The Young Atheist’s Handbook – Lessons For Living A Good Life Without God is a new book by ex-Muslim Alom Shaha. It’s a tricky tome to pigeonhole into any one genre: it’s part memoir detailing his formative years growing up on a London estate having moved from Bangladesh when he was three years old, up to his current life as a science teacher, with his rejection of Islam in between. It’s part polemic about why Shaha doesn’t think that any religions are in any meaningful sense ‘true’; and part a promotion of scientific rationalism as the best viewpoint to govern human lives.
The title (as the author acknowledges in the epilogue) is a little misleading. It isn’t a prescription for how to live as an atheist, nor is it an instruction manual on how to deconvert oneself from theism (though it offers plenty of enlightened reasons to help those still stuck within theism). Nor is it specifically designed to attract younger readers! What it does supply is concise and robust arguments in favour of atheism told from a highly personal perspective. Anyone who’s already an atheist reading the tome is likely to find places in the narrative where they nod or smile knowingly, or laugh in recognition of themselves. For the non-theist, The Young Atheist’s Handbook is like a cosy blanket of familiarity, or like supping an iced drink in a summer’s garden.
The theist may be wounded or off-put by Shaha’s open and vigorous rejection of their worldview; but he’s so highly personable a host it’s hard to imagine any serious offence following. There’s a devastating logic to his arguments too, and as Shaha asks his theist reader… just think it through…
Shaha writes with a highly-engaging first person narrative that is crisp and highly readable. It’s like asking someone at a party why they don’t believe in a god and them taking you to one side and capturing you with their compelling story that you’re more than happy to stay and listen to.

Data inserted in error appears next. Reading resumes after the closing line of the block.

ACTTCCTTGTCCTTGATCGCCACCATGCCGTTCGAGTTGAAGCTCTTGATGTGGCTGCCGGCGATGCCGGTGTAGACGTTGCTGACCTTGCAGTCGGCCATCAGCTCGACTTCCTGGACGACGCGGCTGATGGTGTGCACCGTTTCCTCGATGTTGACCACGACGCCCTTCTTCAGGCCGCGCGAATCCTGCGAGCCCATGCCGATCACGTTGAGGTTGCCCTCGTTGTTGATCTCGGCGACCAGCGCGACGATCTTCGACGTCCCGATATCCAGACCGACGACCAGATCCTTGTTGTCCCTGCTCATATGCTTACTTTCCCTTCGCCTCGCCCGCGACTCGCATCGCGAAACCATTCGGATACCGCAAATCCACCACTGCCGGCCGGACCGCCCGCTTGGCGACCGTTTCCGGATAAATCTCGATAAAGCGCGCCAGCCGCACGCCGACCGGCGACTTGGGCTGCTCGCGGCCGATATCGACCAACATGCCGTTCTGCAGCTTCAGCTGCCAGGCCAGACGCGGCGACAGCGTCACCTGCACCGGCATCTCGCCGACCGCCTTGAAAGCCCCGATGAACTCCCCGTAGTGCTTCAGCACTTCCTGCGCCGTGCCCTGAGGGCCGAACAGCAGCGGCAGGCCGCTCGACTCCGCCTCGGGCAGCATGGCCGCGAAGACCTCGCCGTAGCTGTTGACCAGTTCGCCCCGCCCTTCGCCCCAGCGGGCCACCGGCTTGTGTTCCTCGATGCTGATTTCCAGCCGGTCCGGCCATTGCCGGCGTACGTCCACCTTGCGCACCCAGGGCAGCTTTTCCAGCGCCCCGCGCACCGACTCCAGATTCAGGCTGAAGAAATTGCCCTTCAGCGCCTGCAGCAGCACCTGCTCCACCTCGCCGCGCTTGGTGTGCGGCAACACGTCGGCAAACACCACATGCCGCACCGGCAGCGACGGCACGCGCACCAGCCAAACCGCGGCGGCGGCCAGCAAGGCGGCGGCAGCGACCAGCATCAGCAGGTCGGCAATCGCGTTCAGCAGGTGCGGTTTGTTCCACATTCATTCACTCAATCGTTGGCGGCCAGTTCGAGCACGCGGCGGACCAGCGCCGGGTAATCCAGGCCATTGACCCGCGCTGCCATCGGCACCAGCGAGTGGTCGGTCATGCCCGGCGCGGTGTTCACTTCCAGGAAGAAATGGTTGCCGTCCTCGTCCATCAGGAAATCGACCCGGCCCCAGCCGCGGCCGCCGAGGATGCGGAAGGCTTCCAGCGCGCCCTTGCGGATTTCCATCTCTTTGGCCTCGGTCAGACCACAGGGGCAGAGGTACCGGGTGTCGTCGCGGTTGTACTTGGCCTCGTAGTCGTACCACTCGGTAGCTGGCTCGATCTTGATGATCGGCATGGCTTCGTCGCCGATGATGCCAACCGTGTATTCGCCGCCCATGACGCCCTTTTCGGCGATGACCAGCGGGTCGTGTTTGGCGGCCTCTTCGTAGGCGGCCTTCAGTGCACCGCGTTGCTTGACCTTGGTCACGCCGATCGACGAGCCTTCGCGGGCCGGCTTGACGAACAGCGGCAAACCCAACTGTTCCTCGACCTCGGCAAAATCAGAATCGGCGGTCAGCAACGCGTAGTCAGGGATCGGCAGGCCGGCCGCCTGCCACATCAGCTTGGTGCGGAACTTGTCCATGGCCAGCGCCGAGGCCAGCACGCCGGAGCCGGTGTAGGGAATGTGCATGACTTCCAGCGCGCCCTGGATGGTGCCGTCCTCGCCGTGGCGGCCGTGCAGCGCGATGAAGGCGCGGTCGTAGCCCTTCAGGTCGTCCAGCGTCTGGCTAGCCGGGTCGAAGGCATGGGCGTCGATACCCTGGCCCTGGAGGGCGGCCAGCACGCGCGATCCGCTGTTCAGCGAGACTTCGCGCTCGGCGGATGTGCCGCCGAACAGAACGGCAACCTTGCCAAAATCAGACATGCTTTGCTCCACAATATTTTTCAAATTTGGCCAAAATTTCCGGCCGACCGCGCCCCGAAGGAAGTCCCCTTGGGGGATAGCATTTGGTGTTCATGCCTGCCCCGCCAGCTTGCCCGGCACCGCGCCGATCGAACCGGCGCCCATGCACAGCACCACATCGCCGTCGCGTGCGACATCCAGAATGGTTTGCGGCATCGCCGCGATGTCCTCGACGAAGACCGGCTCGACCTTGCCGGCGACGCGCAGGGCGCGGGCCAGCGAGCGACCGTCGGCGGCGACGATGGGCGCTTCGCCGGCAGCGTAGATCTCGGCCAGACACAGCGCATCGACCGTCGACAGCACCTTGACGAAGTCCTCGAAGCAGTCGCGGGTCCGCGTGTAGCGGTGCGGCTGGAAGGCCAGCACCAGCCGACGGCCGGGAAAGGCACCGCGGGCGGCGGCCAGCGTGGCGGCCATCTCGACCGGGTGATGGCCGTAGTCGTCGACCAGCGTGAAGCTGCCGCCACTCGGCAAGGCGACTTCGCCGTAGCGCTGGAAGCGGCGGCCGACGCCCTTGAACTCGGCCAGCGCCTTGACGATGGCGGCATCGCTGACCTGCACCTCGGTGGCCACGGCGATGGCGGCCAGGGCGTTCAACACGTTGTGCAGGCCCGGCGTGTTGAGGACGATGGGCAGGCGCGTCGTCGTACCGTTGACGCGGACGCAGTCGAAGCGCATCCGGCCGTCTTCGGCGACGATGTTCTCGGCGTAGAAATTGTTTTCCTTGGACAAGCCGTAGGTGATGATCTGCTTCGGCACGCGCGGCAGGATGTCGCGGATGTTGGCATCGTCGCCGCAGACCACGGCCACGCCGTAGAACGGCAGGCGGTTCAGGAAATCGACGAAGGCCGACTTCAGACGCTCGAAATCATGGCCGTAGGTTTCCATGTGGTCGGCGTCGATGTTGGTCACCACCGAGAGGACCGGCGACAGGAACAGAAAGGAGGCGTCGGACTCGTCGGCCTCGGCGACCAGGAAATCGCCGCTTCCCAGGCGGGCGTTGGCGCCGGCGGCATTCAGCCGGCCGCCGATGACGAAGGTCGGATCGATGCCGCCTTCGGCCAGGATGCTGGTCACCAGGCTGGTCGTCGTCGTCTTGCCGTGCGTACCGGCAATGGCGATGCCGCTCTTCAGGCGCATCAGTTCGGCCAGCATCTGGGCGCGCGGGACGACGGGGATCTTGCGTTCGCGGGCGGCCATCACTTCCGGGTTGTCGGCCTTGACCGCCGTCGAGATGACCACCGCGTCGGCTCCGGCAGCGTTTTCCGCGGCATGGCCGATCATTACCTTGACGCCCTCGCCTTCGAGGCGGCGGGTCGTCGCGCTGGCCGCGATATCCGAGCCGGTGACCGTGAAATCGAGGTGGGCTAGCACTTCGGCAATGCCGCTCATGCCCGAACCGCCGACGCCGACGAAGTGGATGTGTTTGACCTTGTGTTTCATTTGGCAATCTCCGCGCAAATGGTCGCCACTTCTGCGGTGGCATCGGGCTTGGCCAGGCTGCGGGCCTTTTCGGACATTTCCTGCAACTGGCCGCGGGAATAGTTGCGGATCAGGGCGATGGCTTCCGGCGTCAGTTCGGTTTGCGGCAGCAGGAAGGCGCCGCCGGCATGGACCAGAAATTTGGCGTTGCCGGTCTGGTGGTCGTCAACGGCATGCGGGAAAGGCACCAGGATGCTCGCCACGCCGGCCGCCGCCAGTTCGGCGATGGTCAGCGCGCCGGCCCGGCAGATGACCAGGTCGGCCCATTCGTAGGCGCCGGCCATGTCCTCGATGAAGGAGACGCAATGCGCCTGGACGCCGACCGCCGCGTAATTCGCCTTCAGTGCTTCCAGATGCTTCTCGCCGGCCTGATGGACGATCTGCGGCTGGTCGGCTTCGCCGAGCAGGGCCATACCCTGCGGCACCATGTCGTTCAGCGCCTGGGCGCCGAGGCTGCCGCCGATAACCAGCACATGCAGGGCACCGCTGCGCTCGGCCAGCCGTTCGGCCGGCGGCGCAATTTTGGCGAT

Many of Shaha’s arguments in favour of atheism are familiar from the weightier, more academic tomes on the subject that have appeared in recent years, notably Richard Dawkins’ The God Delusion and Christopher Hitchens’ god Is Not Great. This isn’t a problem for the book, and as the author acknowledges, it was never one of his intentions to add to the weight of atheistic argument. As such, some passages may sound a little familiar from the endless debates with theists that are all over Youtube; and The Young Atheist’s Handbook is in some respects a rewritten ‘greatest hits’ of atheist literature.
Despite not adding much to the argument, The Young Atheist’s Handbook succeeds in two principle ways. Firstly, it offers an important perspective of the atheist mindset from the under-represented British Asian perspective, and he joins Ibn Warraq and Ayaan Hirsi Ali in criticising a literal interpretation of Islam (though he also robustly defends Muslims against what he perceives as western Islamophobia).
Secondly, although Shaha is a science teacher, he offers a compelling case to say that he disbelieved in the supernatural long before his interest in science took root. Loving his job but occasionally asked direct questions about what he believes, Shaha has come to the conclusion that he enjoys science and is an atheist as a consequence of thinking in a scientific way, which predated any interest in science taking root. It’s rewarding to hear about atheism from someone at the ‘coal face’ rather than a world famous scientist or leading public intellectual. As such, Shaha’s easy-going style and personal account may well help to popularise atheism and remove the perception of it as only an option for white, middle-class scientists.
To pinpoint the root of the thesis, Shaha attributes his encroaching childhood loss of faith for reasons familiar to many, through his experience of painful grief. Whilst Shaha paints a vivid picture of his mother and the affection he holds for her is palpable, it’s only later in the book that we properly meet his father. It’s almost as if Shaha is putting off writing about him since he frequently tells us of his difficult relationship with his father before we have any idea of the context. There’s also a sense of the author holding the reader at arm’s length when it comes to his love life, too. Important relationships are hinted at but rarely divulged in detail. It’s not a matter of prying so much as taking from it a feeling that the author is slightly holding back.
In fairness it may be more of a problem with the structure of the book than the author’s deliberate intention to conceal.The Young Atheist’s Handbook reads like a memoir with long digressions about religion, and in that respect it falls somewhere between two stools and relies for its success on the undoubted charisma of the author.
Despite those small misgivings, The Young Atheist’s Handbook rattles along at a terrific pace and at just over two hundred pages, can’t be accused of outstaying its welcome. Shaha is a fascinating if occasionally unforthcoming guide through his personal account, and his book is a welcome and worthwhile addition to atheist literature. He is an important new voice in the move against faith.